Interior revisions are minimal and are restricted to ancillary equipment. The steering wheel now has moulded hand grips on some models, and all stereos are double-DIN units. All models feature updated instrument clusters with a revised typeface and the addition of chrome dial surrounds. Other than revised seat fabrics and the revision of the rear view mirror to a dark plastic, this is the extent of the Polo's interior revisions. Overall, it must be concluded that this is an opportunity lost for Volkswagen to differentiate the Polo as achieved with the Mark V, but perhaps the GTI (when it arrives) will see the addition of more distinctive features.


The facelift brings the opportunity to specify optional equipment that has not previously been available on the Polo. Satellite navigation, when specified, combines a full-sized MFA display in the instrument cluster with a monochrome display in the main stereo unit, together with overly-polite female voice prompts to provide an extremely effective solution. Rear parking sensors can now be specified, as can a package combined rain-sensing wipers with an auto-dimming rear view mirror. In interesting addition sees the availability of a tyre pressure monitor, which presumably works off the ABS system.


The revised Polo exhibits a few changes that appear to be cost-reduction measures. The third sun-visor (deleted part way through the 9N's production) continues to be absent and is similarly replaced by a hatched area on the windscreen. However, the interior map-reading lights and vanity mirror lights have also been deleted resulting in a headliner that, when compared to the 9N’s, its notably lacking in features. Under the bonnet, immediate de-specification is apparent as a hydraulic lifter is no longer used. Instead, the Polo has reverted to a traditional 'stick and latch' mechanism stored across the slam panel. Further, in a surprise move, and as noted by others, Volkswagen have deleted the side impact air bags from the standard Polo specification. These are now optional equipment which can be specified alongside curtain airbags, if desired.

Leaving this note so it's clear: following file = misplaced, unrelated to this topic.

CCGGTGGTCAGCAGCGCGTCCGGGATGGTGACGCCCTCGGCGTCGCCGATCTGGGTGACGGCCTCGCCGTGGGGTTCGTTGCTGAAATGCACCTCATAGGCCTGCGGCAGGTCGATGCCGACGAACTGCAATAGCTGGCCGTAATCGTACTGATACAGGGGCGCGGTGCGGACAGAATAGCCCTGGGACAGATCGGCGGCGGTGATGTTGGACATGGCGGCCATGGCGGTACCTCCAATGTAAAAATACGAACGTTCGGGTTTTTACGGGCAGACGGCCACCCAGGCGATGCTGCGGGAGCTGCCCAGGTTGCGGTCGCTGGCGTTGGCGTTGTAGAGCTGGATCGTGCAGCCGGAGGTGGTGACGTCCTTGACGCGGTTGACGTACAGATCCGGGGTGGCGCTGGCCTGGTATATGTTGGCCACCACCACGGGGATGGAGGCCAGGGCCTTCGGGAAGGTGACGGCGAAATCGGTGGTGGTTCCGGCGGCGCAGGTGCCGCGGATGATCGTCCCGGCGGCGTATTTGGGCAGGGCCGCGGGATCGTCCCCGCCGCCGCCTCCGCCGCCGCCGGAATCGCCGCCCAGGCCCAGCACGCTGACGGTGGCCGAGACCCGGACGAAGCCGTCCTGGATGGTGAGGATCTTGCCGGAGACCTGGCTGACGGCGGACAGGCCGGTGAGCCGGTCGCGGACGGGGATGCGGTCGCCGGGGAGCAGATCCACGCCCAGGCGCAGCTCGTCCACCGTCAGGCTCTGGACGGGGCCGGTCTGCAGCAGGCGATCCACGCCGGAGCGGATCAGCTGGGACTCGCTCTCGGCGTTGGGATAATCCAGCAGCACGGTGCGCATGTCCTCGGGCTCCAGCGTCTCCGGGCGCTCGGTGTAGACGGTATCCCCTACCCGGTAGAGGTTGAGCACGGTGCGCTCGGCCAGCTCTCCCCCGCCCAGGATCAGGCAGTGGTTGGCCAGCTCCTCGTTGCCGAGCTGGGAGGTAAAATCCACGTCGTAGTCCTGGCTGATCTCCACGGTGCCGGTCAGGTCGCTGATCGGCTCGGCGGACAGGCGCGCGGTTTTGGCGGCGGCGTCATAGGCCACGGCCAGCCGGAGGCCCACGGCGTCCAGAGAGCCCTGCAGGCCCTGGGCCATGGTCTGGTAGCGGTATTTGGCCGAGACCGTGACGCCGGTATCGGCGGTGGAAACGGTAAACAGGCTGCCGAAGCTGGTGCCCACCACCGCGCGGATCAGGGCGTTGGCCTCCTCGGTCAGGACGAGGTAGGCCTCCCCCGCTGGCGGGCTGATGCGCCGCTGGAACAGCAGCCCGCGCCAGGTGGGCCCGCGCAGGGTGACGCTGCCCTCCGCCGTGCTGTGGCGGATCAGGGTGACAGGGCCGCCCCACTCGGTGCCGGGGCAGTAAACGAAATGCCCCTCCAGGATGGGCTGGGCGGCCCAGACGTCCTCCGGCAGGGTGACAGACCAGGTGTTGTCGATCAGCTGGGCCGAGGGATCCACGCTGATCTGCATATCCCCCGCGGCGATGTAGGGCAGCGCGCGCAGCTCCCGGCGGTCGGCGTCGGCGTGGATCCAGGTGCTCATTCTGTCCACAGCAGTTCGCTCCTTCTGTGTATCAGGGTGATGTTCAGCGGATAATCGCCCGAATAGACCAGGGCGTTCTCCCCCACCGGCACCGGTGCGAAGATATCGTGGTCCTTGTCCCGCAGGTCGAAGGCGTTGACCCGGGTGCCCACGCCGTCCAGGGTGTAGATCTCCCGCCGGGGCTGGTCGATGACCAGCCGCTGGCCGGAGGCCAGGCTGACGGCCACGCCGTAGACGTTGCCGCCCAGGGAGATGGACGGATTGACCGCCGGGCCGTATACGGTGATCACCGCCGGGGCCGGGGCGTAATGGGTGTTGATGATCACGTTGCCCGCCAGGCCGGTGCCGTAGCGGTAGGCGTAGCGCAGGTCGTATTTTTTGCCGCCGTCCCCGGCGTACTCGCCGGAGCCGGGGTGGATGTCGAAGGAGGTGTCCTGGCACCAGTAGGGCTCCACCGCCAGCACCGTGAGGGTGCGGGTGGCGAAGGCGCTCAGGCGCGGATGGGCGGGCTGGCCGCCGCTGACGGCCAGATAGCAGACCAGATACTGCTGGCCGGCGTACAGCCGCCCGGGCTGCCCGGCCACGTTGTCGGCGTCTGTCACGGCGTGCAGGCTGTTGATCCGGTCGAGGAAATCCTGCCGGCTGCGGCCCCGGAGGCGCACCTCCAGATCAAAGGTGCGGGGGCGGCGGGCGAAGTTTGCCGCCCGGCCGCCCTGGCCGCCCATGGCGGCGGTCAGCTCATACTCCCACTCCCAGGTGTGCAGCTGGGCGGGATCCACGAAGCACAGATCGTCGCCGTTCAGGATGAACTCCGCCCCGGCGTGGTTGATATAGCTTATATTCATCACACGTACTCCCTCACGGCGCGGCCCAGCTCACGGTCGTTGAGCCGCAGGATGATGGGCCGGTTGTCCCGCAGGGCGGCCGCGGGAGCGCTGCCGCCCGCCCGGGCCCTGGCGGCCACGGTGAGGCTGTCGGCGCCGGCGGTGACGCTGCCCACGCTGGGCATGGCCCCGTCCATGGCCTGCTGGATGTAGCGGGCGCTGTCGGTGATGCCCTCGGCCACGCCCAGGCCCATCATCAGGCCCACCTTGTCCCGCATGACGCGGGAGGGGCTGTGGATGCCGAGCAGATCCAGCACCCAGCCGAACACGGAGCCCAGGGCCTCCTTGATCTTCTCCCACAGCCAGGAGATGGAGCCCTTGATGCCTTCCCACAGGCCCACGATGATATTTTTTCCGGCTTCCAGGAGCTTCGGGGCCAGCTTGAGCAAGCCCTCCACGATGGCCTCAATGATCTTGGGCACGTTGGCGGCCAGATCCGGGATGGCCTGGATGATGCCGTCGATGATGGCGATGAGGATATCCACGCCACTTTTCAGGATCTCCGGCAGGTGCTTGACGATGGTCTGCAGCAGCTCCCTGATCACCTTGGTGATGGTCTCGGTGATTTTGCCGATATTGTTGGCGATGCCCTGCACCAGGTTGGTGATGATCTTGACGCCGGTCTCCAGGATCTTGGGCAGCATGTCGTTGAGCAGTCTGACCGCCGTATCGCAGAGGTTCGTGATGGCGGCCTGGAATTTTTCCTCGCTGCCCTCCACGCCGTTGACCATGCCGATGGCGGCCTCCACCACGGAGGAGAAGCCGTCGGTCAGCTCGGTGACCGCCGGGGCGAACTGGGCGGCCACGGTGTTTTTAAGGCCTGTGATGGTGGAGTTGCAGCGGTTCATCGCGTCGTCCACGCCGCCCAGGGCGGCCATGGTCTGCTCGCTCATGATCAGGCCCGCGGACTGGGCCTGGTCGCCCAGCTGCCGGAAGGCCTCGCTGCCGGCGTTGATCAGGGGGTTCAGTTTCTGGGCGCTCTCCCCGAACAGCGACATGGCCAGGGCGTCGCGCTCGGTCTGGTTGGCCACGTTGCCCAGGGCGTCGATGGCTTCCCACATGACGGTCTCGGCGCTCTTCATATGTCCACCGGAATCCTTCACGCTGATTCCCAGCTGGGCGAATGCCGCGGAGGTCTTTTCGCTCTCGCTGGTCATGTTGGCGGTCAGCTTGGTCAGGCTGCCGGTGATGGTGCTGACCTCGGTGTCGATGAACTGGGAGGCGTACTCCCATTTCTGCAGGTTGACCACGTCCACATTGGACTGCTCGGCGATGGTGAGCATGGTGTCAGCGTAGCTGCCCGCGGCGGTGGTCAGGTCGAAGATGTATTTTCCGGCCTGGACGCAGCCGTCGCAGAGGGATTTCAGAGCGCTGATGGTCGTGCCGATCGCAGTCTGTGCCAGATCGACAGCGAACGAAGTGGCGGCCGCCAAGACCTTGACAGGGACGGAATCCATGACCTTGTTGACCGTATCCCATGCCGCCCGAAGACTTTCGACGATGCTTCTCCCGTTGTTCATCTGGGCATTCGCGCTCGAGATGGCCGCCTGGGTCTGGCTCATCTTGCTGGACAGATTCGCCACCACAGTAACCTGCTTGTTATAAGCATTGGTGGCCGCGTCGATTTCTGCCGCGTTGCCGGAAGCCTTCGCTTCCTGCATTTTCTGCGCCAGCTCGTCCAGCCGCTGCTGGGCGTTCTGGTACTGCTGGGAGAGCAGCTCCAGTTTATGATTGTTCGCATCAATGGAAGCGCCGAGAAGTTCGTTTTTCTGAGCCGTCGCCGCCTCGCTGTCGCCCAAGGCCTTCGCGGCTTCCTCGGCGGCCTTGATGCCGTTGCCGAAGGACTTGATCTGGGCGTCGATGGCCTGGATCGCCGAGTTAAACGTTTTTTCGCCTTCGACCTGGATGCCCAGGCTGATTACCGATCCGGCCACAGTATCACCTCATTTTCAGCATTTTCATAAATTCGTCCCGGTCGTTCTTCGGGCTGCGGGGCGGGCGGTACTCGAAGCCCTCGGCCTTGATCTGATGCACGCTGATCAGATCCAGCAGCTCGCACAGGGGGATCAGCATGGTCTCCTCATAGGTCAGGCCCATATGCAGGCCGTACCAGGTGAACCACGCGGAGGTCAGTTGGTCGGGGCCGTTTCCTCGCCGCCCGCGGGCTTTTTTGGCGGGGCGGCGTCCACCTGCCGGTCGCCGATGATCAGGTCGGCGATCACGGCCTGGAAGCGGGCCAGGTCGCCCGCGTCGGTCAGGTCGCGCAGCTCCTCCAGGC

Overall, the revisions to the Polo are somewhat underwhelming. While the logic of the front styling revisions is apparent, it divides opinion into two camps: those that preferred the Polo's previously "cute" image created by its round headlamps disapprove of the change; while others - including Volkswagen itself - consider the revised styling to symbolise a mature and sensible image. This opens the gap for the forthcoming Fox to provide the "cuddly" and "fun" offering, although this will require clever marking as these traits are not expressed in its design solution either.

Internally, the minimal changes are extremely disappointing and, while perhaps the revolution of the Mark IV to Mark V update could not have been hoped for, a more extensive reworking was anticipated. The current interior does, again, reflect Volkswagen's desired mature and sensible image for the Polo but runs the risk of being considered staid and rather dull. A clearer picture will emerge once the interiors of the forthcoming revised Fiesta, new Punto/Corsa, new Clio and new 206 are available for comparison.

Overall, it's great to see the 130PS TDI remaining in the range, and while it does come with a hefty £14,690 (£15,290 for the 5 door) OTR price tag, its presence suggests that Volkswagen are serious about retaining a performance offering in the Polo range. With rumours of the long-awaited GTI solidifying in recent months, and with the facelift capitalising effectively on the 9N's solid dynamics, final judgement of the new range must be reserved until the "driver's" Polo is available. Personally, this author hopes that it brings stimulating internal and external aesthetic cues as well as the thrilling driving experience offered by its Golf sibling.